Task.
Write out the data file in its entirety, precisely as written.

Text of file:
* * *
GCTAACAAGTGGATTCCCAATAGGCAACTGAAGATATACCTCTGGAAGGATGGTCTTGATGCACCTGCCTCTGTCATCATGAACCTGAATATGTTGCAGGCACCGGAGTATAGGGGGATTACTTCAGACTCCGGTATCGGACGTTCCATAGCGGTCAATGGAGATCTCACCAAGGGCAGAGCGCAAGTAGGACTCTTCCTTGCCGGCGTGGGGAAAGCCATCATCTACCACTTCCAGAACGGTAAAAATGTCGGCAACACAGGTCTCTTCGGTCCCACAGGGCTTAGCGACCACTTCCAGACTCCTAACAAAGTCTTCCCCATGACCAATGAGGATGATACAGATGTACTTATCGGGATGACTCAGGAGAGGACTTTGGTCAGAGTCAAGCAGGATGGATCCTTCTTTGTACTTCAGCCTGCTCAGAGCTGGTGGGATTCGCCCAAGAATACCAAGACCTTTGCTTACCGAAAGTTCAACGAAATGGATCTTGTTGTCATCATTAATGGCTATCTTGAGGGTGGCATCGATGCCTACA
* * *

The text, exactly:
GCTAACAAGTGGATTCCCAATAGGCAACTGAAGATATACCTCTGGAAGGATGGTCTTGATGCACCTGCCTCTGTCATCATGAACCTGAATATGTTGCAGGCACCGGAGTATAGGGGGATTACTTCAGACTCCGGTATCGGACGTTCCATAGCGGTCAATGGAGATCTCACCAAGGGCAGAGCGCAAGTAGGACTCTTCCTTGCCGGCGTGGGGAAAGCCATCATCTACCACTTCCAGAACGGTAAAAATGTCGGCAACACAGGTCTCTTCGGTCCCACAGGGCTTAGCGACCACTTCCAGACTCCTAACAAAGTCTTCCCCATGACCAATGAGGATGATACAGATGTACTTATCGGGATGACTCAGGAGAGGACTTTGGTCAGAGTCAAGCAGGATGGATCCTTCTTTGTACTTCAGCCTGCTCAGAGCTGGTGGGATTCGCCCAAGAATACCAAGACCTTTGCTTACCGAAAGTTCAACGAAATGGATCTTGTTGTCATCATTAATGGCTATCTTGAGGGTGGCATCGATGCCTACA